WHAT TO DO
The fact must be acknowledged that the modern system of medicine is focused on attainment of physical health. It has tried to find solutions through super specialists and technology which has failed us to get to the cherished goal of “Health for All”. In Indian context, the situation gets further complicated by abject poverty which seems to be growing in the wake of consumerism-based economic growth, and the way mankind lived for millennia. The insecurity, lack of safety and social support, and short-term contractual jobs are making modern living an unfriendly experience for most Indians and only a few can claim to enjoy a pleasant living.
There have been calls for not judging the prosperity of a country by GDP or share market growth but by computing the number of people who are happy and contented. If money could get people health and happiness, the US should have been the happiest, healthiest, and most contented nation. On the contrary, the country is experiencing falling standards of living, growing insecurity, poorer health and greater anxiety among the people as to what lies in store as far as their future is concerned.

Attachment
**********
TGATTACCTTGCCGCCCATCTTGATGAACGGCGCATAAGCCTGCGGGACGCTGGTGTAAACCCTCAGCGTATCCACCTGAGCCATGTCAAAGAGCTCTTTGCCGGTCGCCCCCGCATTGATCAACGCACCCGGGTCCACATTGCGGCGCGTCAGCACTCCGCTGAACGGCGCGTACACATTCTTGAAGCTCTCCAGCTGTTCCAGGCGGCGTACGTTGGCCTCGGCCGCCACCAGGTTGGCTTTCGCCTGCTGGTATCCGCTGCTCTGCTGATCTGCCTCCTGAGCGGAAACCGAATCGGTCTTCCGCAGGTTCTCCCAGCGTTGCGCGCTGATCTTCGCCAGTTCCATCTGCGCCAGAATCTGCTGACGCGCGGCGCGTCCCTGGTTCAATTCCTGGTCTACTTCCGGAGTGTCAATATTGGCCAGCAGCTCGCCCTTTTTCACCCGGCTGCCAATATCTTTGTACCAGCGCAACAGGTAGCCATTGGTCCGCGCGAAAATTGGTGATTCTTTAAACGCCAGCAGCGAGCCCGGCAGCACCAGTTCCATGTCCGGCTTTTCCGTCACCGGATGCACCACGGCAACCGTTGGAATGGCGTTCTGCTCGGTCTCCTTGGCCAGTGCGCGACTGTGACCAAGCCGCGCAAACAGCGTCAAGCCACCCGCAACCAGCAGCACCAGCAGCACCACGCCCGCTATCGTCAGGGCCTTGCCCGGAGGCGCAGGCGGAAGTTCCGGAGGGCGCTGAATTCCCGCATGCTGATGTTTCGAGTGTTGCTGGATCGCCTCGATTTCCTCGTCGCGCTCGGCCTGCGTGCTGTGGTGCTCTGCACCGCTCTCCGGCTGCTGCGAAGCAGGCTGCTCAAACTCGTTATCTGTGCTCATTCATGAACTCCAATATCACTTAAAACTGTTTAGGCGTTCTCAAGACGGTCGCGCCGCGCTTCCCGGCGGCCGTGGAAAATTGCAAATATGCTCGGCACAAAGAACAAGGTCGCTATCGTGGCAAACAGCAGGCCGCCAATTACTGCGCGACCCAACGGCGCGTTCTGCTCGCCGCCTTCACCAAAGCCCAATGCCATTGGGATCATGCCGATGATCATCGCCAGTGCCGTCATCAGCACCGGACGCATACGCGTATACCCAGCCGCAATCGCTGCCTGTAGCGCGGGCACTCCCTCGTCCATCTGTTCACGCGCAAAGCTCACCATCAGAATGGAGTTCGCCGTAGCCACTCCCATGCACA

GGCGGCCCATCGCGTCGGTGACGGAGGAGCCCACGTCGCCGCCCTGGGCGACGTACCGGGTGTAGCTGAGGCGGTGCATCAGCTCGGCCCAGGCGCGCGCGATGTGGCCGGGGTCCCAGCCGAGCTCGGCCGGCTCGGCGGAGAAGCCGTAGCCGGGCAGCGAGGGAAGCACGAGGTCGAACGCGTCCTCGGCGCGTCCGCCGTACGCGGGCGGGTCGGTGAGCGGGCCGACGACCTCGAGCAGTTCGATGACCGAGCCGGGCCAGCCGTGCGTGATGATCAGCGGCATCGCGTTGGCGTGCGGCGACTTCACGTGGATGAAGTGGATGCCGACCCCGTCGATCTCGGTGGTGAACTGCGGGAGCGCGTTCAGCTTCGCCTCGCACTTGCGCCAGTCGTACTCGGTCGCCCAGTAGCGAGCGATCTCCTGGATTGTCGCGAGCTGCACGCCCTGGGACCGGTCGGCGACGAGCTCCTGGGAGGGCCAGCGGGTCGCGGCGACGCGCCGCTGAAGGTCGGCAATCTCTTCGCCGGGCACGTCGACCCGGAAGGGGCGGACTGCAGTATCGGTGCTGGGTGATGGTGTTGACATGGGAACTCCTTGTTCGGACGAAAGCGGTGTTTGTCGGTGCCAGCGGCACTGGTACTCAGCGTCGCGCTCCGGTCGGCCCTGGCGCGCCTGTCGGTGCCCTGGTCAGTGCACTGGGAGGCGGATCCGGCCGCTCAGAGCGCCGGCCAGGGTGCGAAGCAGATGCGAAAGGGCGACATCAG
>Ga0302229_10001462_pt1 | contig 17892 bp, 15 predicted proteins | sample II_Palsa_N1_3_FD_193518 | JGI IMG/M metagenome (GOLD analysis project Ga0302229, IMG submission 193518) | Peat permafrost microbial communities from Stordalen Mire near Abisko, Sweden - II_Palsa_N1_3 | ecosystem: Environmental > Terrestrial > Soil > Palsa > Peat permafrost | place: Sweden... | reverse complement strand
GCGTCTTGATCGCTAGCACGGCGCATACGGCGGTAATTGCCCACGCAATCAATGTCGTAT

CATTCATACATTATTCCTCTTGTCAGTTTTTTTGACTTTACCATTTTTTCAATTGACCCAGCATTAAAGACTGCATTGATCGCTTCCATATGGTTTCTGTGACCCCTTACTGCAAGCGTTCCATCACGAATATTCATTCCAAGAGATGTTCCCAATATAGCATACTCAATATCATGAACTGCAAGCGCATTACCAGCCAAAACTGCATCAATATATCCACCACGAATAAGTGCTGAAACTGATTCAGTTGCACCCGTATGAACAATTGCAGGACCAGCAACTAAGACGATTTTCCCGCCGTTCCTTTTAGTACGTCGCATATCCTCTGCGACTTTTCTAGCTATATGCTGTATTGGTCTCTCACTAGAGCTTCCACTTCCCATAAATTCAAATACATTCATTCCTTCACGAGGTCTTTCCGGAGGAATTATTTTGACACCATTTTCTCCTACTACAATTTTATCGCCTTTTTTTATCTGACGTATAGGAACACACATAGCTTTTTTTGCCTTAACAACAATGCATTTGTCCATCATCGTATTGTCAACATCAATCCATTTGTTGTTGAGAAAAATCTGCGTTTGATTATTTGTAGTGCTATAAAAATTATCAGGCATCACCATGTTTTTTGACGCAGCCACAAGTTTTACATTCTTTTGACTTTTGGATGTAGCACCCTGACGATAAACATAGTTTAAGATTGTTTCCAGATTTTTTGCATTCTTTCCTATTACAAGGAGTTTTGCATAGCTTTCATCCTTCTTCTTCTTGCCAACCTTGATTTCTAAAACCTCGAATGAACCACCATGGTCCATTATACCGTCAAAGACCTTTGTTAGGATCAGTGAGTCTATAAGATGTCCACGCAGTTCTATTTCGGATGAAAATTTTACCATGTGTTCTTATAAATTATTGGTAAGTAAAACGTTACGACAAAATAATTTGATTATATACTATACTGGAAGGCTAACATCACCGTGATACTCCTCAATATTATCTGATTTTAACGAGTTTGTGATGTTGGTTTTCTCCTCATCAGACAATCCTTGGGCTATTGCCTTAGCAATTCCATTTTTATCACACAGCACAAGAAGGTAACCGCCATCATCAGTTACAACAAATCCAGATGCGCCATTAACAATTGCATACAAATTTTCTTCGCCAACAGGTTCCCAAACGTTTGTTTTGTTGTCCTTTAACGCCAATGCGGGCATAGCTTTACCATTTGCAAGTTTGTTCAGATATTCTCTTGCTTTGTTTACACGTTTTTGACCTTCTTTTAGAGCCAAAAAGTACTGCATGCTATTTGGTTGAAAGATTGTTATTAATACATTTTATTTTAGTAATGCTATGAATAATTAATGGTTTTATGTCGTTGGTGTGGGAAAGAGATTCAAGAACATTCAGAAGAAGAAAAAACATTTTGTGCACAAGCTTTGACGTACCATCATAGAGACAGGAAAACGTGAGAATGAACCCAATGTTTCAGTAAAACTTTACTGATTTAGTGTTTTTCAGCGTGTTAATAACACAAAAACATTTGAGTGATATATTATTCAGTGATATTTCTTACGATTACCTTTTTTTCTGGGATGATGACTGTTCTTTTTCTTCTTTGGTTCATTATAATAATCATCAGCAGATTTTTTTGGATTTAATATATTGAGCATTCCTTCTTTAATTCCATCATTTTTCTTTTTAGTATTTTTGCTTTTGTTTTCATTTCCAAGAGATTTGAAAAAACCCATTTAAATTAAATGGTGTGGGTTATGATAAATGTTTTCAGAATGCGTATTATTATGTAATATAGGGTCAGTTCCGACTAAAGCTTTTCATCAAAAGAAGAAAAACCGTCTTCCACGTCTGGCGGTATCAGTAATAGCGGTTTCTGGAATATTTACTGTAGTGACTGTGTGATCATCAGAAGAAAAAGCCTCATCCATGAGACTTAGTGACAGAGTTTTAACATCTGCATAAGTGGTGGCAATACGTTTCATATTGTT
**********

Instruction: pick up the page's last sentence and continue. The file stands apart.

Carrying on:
To meet the new global challenges of health, we may look inwards reverting to our roots and imbibing the Ayurvedic concepts of healthcare, taking body as a representative of environment. We must place health high on the national agenda and the efforts to do so may start from the first day a child goes to school. For attaining a spiritual attitude, activities may be promoted for encouraging children to take to Yoga and imbibing values that augment their interest in sanitation, hygiene and environmental protection. The ‘healthy lifestyle approach,’ so much stressed in our scriptures, must be emphasised and pursued.
By Dr Harsh Vardhan
[The author is Advisor, World Health Organisation (South East Asia Region), and former Health & Education Minister, Delhi Government.]